Facebook began talking with hospitals last year about the possibility of matching profiles of anonymous users with health data in an effort to improve health care, according to a CNBC report that exposes the program. Facebook confirmed its work to CNBC but said it had "paused" in the program last month – presumably after the Cambridge Analytica scandal – to focus on "doing a better job of protecting people's data" and being more clear about how it is used.
The plan had been to get hospitals to share anonymous medical information (such as health problems and age, but not name) and match it with anonymous Facebook accounts that seemed to belong to those same people, according to the report. Then, somehow, I would use the knowledge of Facebook behavior of users to inform medical treatments. In an example given by CNBC says that Facebook could have determined that an elderly user did not have many local friends, so a hospital could send a nurse to review them while recovering from surgery.
In a statement to CNBC, Facebook said: "This work has not progressed beyond the planning phase and we have not received, shared or analyzed anyone's data". . "
Although the report makes it sound like the data would be customized for specific patients, Facebook said in an email to The Verge that it would be used in general instead." The project will not attempt to provide recommendations from health for specific people, "said a spokesperson." Instead, the focus would be on producing general ideas that would help medical professionals take into account the social connection as they develop treatment or intervention programs for their patients. " Probably this was not a great idea even without the Cambridge Analytica privacy scandal involving the company Basically, Facebook proposed to collect medical data without users' permission, and then secretly link it to their profiles. violation of privacy.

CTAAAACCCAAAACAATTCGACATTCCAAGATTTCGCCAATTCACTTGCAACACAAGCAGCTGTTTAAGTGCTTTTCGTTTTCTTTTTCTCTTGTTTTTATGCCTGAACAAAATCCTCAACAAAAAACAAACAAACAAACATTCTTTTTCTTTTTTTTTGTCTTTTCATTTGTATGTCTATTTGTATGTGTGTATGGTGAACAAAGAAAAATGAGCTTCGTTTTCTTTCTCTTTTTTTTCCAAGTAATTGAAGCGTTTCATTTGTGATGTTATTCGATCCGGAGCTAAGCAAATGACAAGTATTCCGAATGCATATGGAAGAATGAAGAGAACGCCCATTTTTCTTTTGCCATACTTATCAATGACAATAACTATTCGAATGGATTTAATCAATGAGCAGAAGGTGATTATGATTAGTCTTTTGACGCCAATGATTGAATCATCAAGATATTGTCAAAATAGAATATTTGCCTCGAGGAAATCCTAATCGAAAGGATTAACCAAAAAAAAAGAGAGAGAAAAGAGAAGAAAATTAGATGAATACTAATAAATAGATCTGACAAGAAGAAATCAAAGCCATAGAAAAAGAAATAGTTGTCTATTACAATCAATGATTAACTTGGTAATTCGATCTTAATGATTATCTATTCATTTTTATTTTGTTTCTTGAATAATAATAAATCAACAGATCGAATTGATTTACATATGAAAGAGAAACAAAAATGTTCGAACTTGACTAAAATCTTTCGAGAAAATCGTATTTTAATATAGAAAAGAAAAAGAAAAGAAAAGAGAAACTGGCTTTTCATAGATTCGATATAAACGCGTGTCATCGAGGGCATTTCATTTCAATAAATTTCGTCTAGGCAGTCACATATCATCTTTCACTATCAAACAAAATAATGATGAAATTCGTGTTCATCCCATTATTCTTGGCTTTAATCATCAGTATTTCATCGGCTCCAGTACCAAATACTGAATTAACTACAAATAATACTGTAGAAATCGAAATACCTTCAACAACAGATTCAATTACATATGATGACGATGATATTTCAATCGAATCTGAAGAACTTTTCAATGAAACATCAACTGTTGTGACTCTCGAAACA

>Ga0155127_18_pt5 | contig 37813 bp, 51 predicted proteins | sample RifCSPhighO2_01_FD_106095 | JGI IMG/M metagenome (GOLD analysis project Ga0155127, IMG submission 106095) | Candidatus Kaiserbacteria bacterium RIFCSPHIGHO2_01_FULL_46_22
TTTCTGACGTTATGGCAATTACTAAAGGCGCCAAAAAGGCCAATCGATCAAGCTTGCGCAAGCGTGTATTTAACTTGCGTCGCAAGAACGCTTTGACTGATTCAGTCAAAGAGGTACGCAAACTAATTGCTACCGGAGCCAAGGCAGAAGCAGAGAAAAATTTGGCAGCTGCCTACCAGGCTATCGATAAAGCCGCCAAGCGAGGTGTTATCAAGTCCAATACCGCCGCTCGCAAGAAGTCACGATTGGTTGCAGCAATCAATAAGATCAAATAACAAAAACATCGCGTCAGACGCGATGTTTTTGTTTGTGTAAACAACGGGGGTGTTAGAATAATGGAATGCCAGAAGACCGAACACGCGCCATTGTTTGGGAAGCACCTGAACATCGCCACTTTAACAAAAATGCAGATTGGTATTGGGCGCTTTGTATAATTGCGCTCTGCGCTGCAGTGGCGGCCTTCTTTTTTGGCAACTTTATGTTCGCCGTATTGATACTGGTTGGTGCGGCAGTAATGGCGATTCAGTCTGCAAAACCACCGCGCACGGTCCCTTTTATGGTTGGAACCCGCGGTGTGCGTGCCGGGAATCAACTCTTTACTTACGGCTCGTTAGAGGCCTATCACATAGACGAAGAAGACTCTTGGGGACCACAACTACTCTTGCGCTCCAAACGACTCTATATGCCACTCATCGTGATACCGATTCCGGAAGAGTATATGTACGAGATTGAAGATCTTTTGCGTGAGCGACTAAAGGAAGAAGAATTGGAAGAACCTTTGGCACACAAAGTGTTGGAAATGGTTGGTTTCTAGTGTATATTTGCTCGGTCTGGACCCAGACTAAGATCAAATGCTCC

Although Facebook was going through the medical channels to receive the data, it was in With organizations like Stanford Medical School and the American College of Cardiology, according to CNBC, it sounded as if patients did. they have not needed to give their consent for their information to be shared.
Facebook tells us that there would have been no "data anonymization" and that access to the data would theoretically be limited to selected people from Facebook and our medical research partners at [American College of Cardiology]. "
Here is the explanation that Facebook gave to CNBC for its motivation behind this program:
" The medical industry has understood for some time that there are general health benefits by having a very close circle of family members and friends. But a deeper investigation of this link is needed to help medical professionals develop specific treatment and intervention plans that take into account the social connection. With this in mind, last year Facebook started discussions … to explore whether scientific research using anonymous Facebook data could help the medical community advance our understanding in this area. "
Cathy Gates, Acting Executive Director from the American College of Cardiology, he also gave CNBC a statement, which he added: "This partnership is in the early stages as we work on both sides to ensure privacy, transparency and scientific rigor."
] Facebook initially focused on its research on cardiovascular health, and none of the statements makes it appear that Facebook is ending the program, and any medical organization that has been in talks with Facebook would be wise to carefully consider the privacy scandal that continues to affect Facebook. the company.